In an interview in 1966 she mentioned: "The dog was scared so I pet him and laid him down in his bed. He was very obedient and sat there and looked at me sweetly as I closed the door. I did not know then that we were in any great danger or else I would have taken him with me."
Colonel John Jacob Astor and his young wife Madeleine had an Airedale dog on board called Kitty. Apparently the dog was a particular favourite of Colonel Astor who had become greatly distressed when she had gone missing on an earlier journey the Astors took to Egypt. He offered rewards for her safe return and spent a long time searching for her and when she was found there was huge rejoicing all round.
They kept a much closer watch on Kitty after that and there seems little doubt that she would have slept anywhere other than in their rooms. There is a possibility that they also had a second dog travelling with them.
Colonel Astor and the dog died, but his heavily-pregnant wife and a maid travelling with them survived.
According to "1912 Facts About Titanic" by Lee W. Merideth: "As the boat was rowed away, the passengers could all see John Jacob Astor, the two Thayers, the two Widener men and Arthur Ryerson standing together in a group, waving at the boat, and all deep in their own thoughts. At some point, Colonel Astor went down to F deck aft to where the dog kennels were and let the dogs out. Madeleine Astor would later say that as the ship started to go under, she could see Colonel Astor's Airedale dog "Kitty" running around on the Boat deck."
There are a number of stories about the dogs who were in kennels being released as the ship went down so they could take a chance at swimming to safety – whether it was Colonel Astor who freed them, before he was killed by a falling funnel on the sinking ship, we can’t be sure. Kitty may not have been in the kennels anyway because of how protective the Astors were of her after her adventures in Egypt.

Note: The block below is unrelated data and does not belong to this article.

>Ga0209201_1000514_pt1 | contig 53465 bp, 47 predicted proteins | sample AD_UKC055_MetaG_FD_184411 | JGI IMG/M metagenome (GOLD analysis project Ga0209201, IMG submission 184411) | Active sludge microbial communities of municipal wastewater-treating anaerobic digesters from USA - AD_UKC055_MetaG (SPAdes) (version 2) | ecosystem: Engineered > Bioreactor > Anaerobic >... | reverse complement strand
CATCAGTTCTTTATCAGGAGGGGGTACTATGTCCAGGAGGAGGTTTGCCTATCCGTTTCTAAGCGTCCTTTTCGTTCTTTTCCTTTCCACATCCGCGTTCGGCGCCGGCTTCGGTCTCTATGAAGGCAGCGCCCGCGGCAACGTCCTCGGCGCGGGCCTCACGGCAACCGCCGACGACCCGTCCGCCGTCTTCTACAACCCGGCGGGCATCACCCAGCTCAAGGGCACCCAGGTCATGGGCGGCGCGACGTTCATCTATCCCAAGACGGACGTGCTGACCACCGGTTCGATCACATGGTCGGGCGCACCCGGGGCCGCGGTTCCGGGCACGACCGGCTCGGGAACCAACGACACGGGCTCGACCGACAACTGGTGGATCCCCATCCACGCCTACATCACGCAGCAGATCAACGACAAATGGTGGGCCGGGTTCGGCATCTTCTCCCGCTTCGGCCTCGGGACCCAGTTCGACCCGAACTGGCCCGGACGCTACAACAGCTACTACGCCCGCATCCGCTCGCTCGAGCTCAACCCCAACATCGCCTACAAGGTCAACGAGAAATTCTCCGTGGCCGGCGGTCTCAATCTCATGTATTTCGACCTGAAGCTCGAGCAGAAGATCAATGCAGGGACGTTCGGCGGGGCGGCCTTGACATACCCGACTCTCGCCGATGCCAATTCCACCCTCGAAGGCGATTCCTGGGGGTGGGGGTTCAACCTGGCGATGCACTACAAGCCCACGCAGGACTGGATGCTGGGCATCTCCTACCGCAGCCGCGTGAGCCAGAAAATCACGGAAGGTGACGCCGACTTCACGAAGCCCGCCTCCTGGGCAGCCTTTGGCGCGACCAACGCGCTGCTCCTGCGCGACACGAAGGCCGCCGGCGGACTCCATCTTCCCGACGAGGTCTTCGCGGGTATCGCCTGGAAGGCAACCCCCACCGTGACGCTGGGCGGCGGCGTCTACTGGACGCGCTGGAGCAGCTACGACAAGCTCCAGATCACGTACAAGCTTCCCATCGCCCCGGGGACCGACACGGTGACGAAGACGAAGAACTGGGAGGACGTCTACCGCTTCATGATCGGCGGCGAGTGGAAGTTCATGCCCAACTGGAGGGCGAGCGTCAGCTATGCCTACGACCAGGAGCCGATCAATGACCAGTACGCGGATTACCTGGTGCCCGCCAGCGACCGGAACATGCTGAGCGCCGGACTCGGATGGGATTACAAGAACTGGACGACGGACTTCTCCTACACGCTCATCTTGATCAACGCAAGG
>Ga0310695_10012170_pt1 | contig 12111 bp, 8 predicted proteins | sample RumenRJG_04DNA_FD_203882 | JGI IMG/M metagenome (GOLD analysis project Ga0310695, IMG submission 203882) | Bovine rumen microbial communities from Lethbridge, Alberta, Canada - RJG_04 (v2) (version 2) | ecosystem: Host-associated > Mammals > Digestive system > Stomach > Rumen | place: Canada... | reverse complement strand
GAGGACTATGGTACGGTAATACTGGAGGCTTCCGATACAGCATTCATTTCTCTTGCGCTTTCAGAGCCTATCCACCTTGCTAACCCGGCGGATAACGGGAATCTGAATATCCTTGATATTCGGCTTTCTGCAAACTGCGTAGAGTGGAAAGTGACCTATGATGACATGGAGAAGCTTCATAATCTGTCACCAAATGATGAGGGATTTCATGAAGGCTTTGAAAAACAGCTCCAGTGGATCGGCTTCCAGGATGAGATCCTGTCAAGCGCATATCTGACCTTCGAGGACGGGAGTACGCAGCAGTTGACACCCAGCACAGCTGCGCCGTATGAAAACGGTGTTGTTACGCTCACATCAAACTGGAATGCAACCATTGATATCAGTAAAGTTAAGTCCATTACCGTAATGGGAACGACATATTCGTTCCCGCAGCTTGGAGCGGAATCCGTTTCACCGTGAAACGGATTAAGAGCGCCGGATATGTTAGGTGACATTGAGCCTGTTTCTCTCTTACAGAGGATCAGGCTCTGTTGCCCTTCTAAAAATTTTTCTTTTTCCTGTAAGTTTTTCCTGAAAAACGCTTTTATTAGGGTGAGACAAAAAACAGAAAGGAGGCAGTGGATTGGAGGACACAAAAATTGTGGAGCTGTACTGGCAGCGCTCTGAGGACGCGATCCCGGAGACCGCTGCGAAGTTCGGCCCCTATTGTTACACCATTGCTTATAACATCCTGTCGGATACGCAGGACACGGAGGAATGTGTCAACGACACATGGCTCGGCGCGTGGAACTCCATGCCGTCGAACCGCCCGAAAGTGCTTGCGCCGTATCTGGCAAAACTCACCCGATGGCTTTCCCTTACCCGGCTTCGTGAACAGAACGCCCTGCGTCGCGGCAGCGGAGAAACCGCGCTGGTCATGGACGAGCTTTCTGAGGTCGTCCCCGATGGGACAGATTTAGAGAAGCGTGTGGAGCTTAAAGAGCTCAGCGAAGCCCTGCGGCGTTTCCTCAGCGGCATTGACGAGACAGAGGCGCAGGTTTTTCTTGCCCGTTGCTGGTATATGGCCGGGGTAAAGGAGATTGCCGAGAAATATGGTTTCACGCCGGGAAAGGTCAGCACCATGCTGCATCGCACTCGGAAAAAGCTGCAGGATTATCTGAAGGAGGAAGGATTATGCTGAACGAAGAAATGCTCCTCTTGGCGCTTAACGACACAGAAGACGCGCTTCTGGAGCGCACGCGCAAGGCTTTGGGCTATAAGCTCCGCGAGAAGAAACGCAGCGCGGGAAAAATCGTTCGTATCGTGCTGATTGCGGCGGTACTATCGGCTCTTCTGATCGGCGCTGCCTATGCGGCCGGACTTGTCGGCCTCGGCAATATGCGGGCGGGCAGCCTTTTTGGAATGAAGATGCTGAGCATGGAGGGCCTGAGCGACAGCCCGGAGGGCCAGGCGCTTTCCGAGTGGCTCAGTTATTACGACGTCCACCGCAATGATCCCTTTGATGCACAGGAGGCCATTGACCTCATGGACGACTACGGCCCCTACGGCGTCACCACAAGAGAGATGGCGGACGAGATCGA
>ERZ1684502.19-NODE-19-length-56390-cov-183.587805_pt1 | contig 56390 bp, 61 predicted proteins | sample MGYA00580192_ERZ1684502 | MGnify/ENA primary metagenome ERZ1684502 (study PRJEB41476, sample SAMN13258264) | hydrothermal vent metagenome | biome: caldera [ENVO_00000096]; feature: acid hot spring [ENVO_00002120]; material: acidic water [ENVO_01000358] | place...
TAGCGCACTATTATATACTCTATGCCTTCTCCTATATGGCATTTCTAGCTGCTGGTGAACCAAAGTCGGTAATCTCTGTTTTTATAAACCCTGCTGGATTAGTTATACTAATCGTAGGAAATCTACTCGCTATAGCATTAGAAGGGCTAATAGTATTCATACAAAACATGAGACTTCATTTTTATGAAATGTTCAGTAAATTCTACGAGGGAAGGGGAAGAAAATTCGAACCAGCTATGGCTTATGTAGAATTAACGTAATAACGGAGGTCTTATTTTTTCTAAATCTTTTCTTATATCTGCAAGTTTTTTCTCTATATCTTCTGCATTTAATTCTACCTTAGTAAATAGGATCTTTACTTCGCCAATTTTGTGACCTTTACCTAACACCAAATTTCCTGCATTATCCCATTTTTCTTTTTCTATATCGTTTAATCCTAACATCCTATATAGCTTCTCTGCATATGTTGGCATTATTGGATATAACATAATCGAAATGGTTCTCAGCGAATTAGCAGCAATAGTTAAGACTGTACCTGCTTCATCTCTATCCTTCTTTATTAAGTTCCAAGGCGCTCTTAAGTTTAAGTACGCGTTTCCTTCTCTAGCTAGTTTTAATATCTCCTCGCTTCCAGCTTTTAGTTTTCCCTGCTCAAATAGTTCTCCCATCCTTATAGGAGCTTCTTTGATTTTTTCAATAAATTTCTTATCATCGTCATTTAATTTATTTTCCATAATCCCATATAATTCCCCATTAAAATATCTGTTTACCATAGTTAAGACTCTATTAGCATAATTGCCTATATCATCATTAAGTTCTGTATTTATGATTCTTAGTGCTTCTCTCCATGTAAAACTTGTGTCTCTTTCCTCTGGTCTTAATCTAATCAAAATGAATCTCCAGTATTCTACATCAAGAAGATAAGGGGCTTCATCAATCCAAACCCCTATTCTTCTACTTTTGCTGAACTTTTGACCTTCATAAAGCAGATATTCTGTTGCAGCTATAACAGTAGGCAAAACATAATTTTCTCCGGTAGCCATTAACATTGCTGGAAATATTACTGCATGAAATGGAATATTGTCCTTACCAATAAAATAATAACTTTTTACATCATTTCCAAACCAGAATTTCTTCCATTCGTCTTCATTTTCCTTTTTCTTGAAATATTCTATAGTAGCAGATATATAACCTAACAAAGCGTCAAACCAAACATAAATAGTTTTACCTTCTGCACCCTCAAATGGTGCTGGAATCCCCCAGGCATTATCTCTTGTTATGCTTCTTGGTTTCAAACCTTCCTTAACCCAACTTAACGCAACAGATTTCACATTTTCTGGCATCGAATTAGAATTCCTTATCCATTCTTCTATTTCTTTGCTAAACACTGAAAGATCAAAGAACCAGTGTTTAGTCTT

There was a Chow on board belonging to First Class passenger, Harry Anderson, a 47-year-old stockbroker travelling alone. Mr Anderson escaped in boat three but his Chow did not survive.
A small dog, breed unknown, called Frou Frou was the pet of newlywed passenger Helen Dickinson Bishop. She and her husband survived but Frou Frou was lost. It appears that the couple left the dog in their cabin when they went on deck. Like many passengers they may have believed that a safety drill was taking place and did not realise the peril they were in until it was too late to return and rescue their pet.
William Ernest Carter, from Philadelphia, had two dogs on board. It is believed one was a King Charles Spaniel while the other may have been an Airedale terrier. Both dogs died but fortunately the whole Carter family, including Mr Carter’s wife Lucile and their son and daughter survived.
Channel crossing records show that William Crothers Dulles, a lawyer, was travelling with a “dog”. Both went down with the ship.
One mystery surrounds a large dog, a Great Dane, Saint Bernard or possibly a Newfoundland possibly travelling with a middle aged spinster called Ann Isham. One knowledgable Titanic pet expert called Marty Crisp (who has written a number of books on the subject) believes that this lady refused to get in the lifeboat without her dog and their bodies may have been sighted a couple of days after the disaster floating together by passengers from a German liner the Bremen. Others say there is no evidence that Miss Isham had a dog with her.
There are also stories that a canary travelled on the ship for a far of five shillings.
One story that is often recounted, but sadly is purely a myth, is that a Newfoundland dog called Rigel – allegedly the pet of First Officer William Murdoch – survived in the water and alerted rescuers to a lifeboat of survivors.
It is claimed that his barks alerted the crew of rescue ship the Carpathia to a boat of exhausted survivors too weak to shout who were perilously close to being sunk by the Carpathia.
The story goes that Rigel was pulled to safety too and adopted by a crewman on the Carpathia.
Sadly, records show that no such dog existed on the Titanic, either as a pet of First Officer Murdoch or anyone else.